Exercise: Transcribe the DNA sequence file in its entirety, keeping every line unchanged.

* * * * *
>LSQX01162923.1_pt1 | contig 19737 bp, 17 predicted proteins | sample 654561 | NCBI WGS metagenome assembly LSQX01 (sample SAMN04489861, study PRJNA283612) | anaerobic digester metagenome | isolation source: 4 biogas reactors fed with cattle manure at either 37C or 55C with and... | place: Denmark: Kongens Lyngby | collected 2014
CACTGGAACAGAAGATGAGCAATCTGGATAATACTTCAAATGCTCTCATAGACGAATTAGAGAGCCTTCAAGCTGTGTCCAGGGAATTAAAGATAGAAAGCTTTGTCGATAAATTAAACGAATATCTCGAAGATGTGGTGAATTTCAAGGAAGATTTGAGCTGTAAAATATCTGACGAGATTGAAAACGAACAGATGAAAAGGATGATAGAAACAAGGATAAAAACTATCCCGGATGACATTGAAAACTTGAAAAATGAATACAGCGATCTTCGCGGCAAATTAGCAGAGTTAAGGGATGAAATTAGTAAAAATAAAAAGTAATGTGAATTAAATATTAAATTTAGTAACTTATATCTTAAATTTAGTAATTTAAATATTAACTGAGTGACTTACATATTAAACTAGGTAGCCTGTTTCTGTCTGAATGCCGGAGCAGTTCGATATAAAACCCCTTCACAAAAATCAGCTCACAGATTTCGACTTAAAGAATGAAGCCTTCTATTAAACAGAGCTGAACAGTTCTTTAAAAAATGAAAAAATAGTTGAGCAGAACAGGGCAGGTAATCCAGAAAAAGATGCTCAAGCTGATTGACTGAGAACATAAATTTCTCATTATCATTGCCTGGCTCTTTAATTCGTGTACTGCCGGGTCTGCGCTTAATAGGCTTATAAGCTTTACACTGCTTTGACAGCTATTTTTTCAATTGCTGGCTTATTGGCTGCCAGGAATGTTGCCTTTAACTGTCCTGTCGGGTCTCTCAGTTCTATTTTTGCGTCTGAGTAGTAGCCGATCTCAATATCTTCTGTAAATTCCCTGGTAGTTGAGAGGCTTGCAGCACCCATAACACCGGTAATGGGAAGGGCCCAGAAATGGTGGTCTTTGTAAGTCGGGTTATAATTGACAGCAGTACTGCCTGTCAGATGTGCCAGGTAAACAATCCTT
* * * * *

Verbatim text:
>LSQX01162923.1_pt1 | contig 19737 bp, 17 predicted proteins | sample 654561 | NCBI WGS metagenome assembly LSQX01 (sample SAMN04489861, study PRJNA283612) | anaerobic digester metagenome | isolation source: 4 biogas reactors fed with cattle manure at either 37C or 55C with and... | place: Denmark: Kongens Lyngby | collected 2014
CACTGGAACAGAAGATGAGCAATCTGGATAATACTTCAAATGCTCTCATAGACGAATTAGAGAGCCTTCAAGCTGTGTCCAGGGAATTAAAGATAGAAAGCTTTGTCGATAAATTAAACGAATATCTCGAAGATGTGGTGAATTTCAAGGAAGATTTGAGCTGTAAAATATCTGACGAGATTGAAAACGAACAGATGAAAAGGATGATAGAAACAAGGATAAAAACTATCCCGGATGACATTGAAAACTTGAAAAATGAATACAGCGATCTTCGCGGCAAATTAGCAGAGTTAAGGGATGAAATTAGTAAAAATAAAAAGTAATGTGAATTAAATATTAAATTTAGTAACTTATATCTTAAATTTAGTAATTTAAATATTAACTGAGTGACTTACATATTAAACTAGGTAGCCTGTTTCTGTCTGAATGCCGGAGCAGTTCGATATAAAACCCCTTCACAAAAATCAGCTCACAGATTTCGACTTAAAGAATGAAGCCTTCTATTAAACAGAGCTGAACAGTTCTTTAAAAAATGAAAAAATAGTTGAGCAGAACAGGGCAGGTAATCCAGAAAAAGATGCTCAAGCTGATTGACTGAGAACATAAATTTCTCATTATCATTGCCTGGCTCTTTAATTCGTGTACTGCCGGGTCTGCGCTTAATAGGCTTATAAGCTTTACACTGCTTTGACAGCTATTTTTTCAATTGCTGGCTTATTGGCTGCCAGGAATGTTGCCTTTAACTGTCCTGTCGGGTCTCTCAGTTCTATTTTTGCGTCTGAGTAGTAGCCGATCTCAATATCTTCTGTAAATTCCCTGGTAGTTGAGAGGCTTGCAGCACCCATAACACCGGTAATGGGAAGGGCCCAGAAATGGTGGTCTTTGTAAGTCGGGTTATAATTGACAGCAGTACTGCCTGTCAGATGTGCCAGGTAAACAATCCTT